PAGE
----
In heaven nothing at all is known about the names, countries, nations, and the like; the angels have no idea of such things, but of the actual things signified by them. The Word of the Lord is living by virtue of the internal sense. This is as the soul, of which the external sense is as the body. And just as with man when his body dies the soul lives, and when the soul lives he no longer knows the things that pertain to the body, so when he comes among angels he does not know what the Word is in the sense of the letter, but only what it is in its soul. Such was the man of the Most Ancient Church; who, if he were living and read the Word at the present day, would not cleave at all to the sense of the letter; but would be as if he did not see it, but only the internal sense abstractly from the letter; and indeed as if the letter had no existence. Thus he would be in the life or soul of the Word. It is the same everywhere in the Word, even in its historical parts, which were just such as are narrated, and yet there is not so much as one little word therein that does not, in the internal sense, enfold within it deep secrets which never appear to those who hold the mind in the historical connection.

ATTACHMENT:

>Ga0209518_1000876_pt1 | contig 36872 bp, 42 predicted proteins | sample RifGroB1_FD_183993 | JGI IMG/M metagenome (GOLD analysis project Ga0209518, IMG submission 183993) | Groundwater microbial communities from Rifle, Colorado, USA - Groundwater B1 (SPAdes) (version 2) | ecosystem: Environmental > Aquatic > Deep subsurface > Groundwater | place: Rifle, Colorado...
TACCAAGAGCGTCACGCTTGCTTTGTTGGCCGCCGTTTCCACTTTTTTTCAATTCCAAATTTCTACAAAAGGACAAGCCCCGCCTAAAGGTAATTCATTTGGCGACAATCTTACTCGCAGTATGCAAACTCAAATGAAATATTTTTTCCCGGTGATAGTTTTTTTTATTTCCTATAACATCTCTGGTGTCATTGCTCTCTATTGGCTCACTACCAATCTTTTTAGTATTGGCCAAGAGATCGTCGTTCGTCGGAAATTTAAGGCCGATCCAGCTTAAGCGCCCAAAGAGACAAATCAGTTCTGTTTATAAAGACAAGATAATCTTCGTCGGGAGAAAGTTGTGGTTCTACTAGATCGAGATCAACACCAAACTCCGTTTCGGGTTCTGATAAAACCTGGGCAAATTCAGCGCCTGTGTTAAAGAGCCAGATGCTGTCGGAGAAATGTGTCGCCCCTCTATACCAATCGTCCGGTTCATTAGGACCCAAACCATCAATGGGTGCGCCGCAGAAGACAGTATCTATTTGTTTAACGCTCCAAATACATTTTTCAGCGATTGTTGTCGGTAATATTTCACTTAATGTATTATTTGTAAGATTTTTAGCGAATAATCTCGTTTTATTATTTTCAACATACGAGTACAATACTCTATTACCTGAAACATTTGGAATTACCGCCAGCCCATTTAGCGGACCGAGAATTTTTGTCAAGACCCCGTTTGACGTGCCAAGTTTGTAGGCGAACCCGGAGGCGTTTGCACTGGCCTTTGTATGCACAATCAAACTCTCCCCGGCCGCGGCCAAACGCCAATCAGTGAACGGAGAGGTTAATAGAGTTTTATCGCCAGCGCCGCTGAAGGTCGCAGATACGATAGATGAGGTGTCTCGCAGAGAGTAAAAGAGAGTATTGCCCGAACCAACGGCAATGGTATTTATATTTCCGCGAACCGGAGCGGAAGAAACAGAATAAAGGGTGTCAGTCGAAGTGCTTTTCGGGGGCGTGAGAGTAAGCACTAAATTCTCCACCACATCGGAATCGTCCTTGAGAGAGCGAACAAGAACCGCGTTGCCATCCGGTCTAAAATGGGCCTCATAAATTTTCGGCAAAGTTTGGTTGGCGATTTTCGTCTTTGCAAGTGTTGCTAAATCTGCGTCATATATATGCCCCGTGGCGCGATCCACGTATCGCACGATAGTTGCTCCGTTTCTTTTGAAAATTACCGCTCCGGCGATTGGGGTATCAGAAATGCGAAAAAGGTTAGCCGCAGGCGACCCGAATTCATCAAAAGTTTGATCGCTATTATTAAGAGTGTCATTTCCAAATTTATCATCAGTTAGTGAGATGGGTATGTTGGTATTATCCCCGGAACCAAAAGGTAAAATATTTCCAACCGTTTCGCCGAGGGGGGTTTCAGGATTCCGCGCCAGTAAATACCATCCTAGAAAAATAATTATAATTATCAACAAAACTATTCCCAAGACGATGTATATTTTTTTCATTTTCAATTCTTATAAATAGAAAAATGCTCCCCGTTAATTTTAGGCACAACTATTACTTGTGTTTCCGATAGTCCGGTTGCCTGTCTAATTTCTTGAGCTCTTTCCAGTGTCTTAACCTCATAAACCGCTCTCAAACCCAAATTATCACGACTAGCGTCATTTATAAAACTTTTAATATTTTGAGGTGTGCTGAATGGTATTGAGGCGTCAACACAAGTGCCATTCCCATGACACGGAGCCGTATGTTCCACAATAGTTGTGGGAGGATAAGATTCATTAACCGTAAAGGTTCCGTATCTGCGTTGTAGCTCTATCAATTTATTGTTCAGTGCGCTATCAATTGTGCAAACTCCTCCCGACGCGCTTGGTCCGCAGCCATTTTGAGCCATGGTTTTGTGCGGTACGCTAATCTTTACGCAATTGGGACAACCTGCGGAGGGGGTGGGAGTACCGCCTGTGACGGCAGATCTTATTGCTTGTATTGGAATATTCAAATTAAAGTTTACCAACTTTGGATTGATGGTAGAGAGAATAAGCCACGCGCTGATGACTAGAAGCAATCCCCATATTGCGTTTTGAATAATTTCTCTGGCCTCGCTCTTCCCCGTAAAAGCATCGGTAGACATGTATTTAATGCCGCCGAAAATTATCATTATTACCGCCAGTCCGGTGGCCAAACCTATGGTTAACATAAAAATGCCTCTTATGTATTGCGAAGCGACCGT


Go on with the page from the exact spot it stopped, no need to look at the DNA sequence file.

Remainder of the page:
(Arcana Coelestia 1143)
February 28, 2015

If There Had Been No Word

Lastchurch - The Eternal Purpose

If There Had Been No Word

Selection from True Christian Religion ~ Emanuel Swedenborg

If there were no Word there would be no knowledge of God, of heaven and hell, or of a life after death, still less of the Lord.